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Great Moments in Video Conferencing: Parent-Teacher Meetings

by Ellen Muraskin

Traditional parent-teacher conferences are more time-consuming than they need to be. Modern video conferencing is a simple, realistic solution.

Ms. Van Etten, sixth grade teacher at Intermediate School 102, sits down for her seventh parent-teacher conference of the evening -- via video call. It's not a technical stretch: the calls are initiated via a link sent out to the parents along with their timeslot. There's nothing to download; she's just logged into a web interface awaiting Ms. Brown's call.

Ms. Brown usually shows up to the classroom in person, but this marking period is different: She's sidelined at home with a broken ankle. Since she knows how important it is to her child's academic success to keep informed of his progress, she's delighted to still be able to make the face-to-face appointment via the laptop on her kitchen table. She doesn't need to download any app or plug-in either; she clicks the link she was emailed, enters her name, and begins the call.

Ms. Van Etten's next conference is with Ms. Green, a single parent with few babysitting resources. This mother, too, is grateful for the chance to meet from home. So is Mr. Hsu, whose English is a work in progress; by conferencing in his fluently bilingual cousin from Canada, he and the teacher share a fruitful conversation about his son (and spare the school district the trouble of finding its own interpreter). Three-way video conferences also work beautifully for the Weirs, who are severely hearing-impaired. Here, too, there's a relative who translates between spoken word and signed.

Teacher in a classroom instructing her students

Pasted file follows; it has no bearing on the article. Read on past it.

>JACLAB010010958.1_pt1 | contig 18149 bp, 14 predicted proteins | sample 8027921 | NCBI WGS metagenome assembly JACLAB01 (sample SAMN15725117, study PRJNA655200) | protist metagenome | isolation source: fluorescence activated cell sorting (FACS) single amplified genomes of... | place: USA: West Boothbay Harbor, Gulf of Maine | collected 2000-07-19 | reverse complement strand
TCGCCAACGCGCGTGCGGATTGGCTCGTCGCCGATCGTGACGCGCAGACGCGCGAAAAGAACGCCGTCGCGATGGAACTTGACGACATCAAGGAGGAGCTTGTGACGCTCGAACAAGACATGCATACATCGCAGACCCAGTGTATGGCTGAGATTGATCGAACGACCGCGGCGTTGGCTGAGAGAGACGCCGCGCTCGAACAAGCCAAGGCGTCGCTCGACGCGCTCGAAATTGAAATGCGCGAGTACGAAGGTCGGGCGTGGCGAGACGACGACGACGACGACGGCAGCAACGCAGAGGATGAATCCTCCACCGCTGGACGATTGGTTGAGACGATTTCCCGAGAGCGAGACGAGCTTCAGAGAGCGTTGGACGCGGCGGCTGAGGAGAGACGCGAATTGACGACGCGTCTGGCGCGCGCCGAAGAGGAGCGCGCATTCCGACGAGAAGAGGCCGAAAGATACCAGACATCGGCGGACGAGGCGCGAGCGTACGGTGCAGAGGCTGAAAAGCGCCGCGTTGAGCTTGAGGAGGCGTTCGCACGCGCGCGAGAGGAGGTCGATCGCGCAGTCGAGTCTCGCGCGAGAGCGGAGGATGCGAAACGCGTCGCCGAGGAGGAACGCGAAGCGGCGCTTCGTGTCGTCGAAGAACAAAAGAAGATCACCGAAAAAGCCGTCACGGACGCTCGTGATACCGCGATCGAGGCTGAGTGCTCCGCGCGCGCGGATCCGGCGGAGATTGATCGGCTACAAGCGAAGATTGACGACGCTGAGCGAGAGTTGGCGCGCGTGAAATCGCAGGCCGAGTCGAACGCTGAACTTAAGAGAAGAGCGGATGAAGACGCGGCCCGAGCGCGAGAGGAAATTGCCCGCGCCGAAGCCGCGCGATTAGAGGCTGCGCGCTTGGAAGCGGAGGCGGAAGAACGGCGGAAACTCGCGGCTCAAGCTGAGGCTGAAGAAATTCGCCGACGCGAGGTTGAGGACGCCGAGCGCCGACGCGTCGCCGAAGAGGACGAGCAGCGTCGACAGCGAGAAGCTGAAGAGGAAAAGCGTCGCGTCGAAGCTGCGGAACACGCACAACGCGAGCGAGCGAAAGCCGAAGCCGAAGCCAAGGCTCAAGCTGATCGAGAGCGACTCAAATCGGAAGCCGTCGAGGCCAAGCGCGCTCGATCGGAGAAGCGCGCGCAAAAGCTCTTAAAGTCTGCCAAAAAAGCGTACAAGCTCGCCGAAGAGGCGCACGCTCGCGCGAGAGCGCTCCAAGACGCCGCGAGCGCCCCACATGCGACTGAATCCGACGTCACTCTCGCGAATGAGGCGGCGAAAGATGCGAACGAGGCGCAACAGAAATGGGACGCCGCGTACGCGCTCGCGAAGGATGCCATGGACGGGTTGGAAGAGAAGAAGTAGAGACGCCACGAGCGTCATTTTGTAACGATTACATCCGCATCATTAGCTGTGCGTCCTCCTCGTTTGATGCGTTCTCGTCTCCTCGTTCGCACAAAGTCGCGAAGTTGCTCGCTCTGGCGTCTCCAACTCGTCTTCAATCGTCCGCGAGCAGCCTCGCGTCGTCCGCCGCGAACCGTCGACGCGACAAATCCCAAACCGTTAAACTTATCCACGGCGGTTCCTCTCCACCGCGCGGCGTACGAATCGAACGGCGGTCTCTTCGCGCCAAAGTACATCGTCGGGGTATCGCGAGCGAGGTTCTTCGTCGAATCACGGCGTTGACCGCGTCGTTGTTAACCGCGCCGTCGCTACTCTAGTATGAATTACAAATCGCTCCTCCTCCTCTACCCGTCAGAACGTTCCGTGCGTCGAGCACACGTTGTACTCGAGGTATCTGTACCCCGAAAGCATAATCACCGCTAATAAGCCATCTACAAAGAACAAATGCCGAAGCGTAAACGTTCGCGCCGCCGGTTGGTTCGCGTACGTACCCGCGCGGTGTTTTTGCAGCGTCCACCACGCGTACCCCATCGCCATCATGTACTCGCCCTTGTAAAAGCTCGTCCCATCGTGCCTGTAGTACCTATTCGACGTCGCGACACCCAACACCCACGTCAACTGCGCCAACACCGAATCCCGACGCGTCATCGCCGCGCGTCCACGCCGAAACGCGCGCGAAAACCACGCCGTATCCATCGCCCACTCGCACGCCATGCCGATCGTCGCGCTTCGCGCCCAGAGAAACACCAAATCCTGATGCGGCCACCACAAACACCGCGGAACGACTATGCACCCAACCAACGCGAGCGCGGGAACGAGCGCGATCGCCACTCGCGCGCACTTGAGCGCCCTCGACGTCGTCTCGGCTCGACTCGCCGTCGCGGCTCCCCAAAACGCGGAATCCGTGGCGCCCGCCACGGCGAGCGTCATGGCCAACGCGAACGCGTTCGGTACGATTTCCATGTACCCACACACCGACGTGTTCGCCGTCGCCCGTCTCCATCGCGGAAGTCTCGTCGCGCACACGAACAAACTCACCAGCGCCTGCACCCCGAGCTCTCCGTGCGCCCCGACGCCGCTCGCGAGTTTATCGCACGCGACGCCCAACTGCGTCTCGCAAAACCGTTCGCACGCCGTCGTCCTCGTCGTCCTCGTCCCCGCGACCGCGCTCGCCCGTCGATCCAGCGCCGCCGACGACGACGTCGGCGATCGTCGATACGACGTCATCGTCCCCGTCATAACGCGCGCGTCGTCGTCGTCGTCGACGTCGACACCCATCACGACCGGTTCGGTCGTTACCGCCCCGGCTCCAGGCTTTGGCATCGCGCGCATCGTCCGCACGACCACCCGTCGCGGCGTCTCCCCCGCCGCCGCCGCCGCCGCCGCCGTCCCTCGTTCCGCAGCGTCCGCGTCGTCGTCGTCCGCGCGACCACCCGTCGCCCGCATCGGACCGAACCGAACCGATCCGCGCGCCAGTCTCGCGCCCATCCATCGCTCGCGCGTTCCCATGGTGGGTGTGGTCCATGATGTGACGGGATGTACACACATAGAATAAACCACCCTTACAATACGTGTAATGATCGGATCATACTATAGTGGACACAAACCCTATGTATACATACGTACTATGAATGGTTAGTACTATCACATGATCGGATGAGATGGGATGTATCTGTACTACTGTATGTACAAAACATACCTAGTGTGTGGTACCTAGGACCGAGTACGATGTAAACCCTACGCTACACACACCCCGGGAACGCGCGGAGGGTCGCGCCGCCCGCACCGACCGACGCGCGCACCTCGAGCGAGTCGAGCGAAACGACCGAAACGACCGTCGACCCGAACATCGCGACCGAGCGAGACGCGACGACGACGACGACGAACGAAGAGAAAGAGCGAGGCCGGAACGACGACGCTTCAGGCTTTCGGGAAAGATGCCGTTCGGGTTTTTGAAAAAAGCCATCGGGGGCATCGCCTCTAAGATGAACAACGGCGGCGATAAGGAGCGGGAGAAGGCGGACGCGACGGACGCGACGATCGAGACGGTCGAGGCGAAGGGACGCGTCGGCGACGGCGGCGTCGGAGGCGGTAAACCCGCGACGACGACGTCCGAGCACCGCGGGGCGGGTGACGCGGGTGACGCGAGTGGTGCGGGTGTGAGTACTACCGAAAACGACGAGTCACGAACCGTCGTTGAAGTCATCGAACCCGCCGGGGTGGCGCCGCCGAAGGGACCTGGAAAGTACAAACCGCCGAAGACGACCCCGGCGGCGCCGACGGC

The part the teacher most appreciates? Follow-up conferences. These usually take longer, also take place after-hours, and unfortunately have a high rate of no-shows. This is far less frustrating when the teacher has only made the trip down the hall to his home office, instead of the classroom. Without the 90-minute commute, he can also schedule these meetings far more flexibly.

The part school administration likes? In addition to pleasing parents and teachers, its cost: web-based videoconferencing comes free as part of the district's hosted communications service. There's been no hardware to buy and adding the call links to the calendar invites has been a trivial copy/paste; perhaps half an hour of the webmaster's time.

Another plus: Just as a physical visit is an opportunity to show parents their children's accomplishments on bulletin boards and in display cases, an online video meeting takes parents to an online place full of opportunities to showcase student work, performances, educational resources, and generally improve lines of student-teacher-school communication.

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